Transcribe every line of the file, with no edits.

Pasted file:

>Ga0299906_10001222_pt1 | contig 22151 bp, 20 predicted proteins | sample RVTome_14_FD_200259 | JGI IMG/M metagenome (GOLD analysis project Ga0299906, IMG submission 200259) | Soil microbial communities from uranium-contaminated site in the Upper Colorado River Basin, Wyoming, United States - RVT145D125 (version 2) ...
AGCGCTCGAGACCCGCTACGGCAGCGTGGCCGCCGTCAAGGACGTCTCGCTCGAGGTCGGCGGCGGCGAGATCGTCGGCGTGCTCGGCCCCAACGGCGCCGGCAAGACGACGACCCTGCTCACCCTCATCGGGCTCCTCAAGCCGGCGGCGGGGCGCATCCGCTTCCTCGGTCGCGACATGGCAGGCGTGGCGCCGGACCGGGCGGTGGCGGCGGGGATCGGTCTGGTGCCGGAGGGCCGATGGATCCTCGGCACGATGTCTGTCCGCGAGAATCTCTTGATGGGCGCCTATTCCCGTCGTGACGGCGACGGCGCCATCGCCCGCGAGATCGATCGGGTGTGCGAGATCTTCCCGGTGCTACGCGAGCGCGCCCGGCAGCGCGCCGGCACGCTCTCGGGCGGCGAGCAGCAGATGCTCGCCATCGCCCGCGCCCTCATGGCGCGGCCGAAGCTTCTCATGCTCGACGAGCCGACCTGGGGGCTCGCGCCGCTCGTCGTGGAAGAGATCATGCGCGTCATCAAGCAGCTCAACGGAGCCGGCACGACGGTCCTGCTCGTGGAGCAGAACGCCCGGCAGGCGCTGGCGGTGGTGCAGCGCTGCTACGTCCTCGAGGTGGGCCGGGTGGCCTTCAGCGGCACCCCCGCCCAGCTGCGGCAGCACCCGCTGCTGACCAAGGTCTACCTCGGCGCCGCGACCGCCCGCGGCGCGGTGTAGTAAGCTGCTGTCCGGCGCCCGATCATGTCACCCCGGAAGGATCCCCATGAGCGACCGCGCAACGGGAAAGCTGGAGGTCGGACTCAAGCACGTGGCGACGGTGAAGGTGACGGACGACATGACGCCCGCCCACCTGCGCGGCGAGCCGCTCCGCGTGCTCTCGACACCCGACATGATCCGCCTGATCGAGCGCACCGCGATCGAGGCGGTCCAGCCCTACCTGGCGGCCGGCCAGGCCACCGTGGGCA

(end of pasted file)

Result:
>Ga0299906_10001222_pt1 | contig 22151 bp, 20 predicted proteins | sample RVTome_14_FD_200259 | JGI IMG/M metagenome (GOLD analysis project Ga0299906, IMG submission 200259) | Soil microbial communities from uranium-contaminated site in the Upper Colorado River Basin, Wyoming, United States - RVT145D125 (version 2) ...
AGCGCTCGAGACCCGCTACGGCAGCGTGGCCGCCGTCAAGGACGTCTCGCTCGAGGTCGGCGGCGGCGAGATCGTCGGCGTGCTCGGCCCCAACGGCGCCGGCAAGACGACGACCCTGCTCACCCTCATCGGGCTCCTCAAGCCGGCGGCGGGGCGCATCCGCTTCCTCGGTCGCGACATGGCAGGCGTGGCGCCGGACCGGGCGGTGGCGGCGGGGATCGGTCTGGTGCCGGAGGGCCGATGGATCCTCGGCACGATGTCTGTCCGCGAGAATCTCTTGATGGGCGCCTATTCCCGTCGTGACGGCGACGGCGCCATCGCCCGCGAGATCGATCGGGTGTGCGAGATCTTCCCGGTGCTACGCGAGCGCGCCCGGCAGCGCGCCGGCACGCTCTCGGGCGGCGAGCAGCAGATGCTCGCCATCGCCCGCGCCCTCATGGCGCGGCCGAAGCTTCTCATGCTCGACGAGCCGACCTGGGGGCTCGCGCCGCTCGTCGTGGAAGAGATCATGCGCGTCATCAAGCAGCTCAACGGAGCCGGCACGACGGTCCTGCTCGTGGAGCAGAACGCCCGGCAGGCGCTGGCGGTGGTGCAGCGCTGCTACGTCCTCGAGGTGGGCCGGGTGGCCTTCAGCGGCACCCCCGCCCAGCTGCGGCAGCACCCGCTGCTGACCAAGGTCTACCTCGGCGCCGCGACCGCCCGCGGCGCGGTGTAGTAAGCTGCTGTCCGGCGCCCGATCATGTCACCCCGGAAGGATCCCCATGAGCGACCGCGCAACGGGAAAGCTGGAGGTCGGACTCAAGCACGTGGCGACGGTGAAGGTGACGGACGACATGACGCCCGCCCACCTGCGCGGCGAGCCGCTCCGCGTGCTCTCGACACCCGACATGATCCGCCTGATCGAGCGCACCGCGATCGAGGCGGTCCAGCCCTACCTGGCGGCCGGCCAGGCCACCGTGGGCA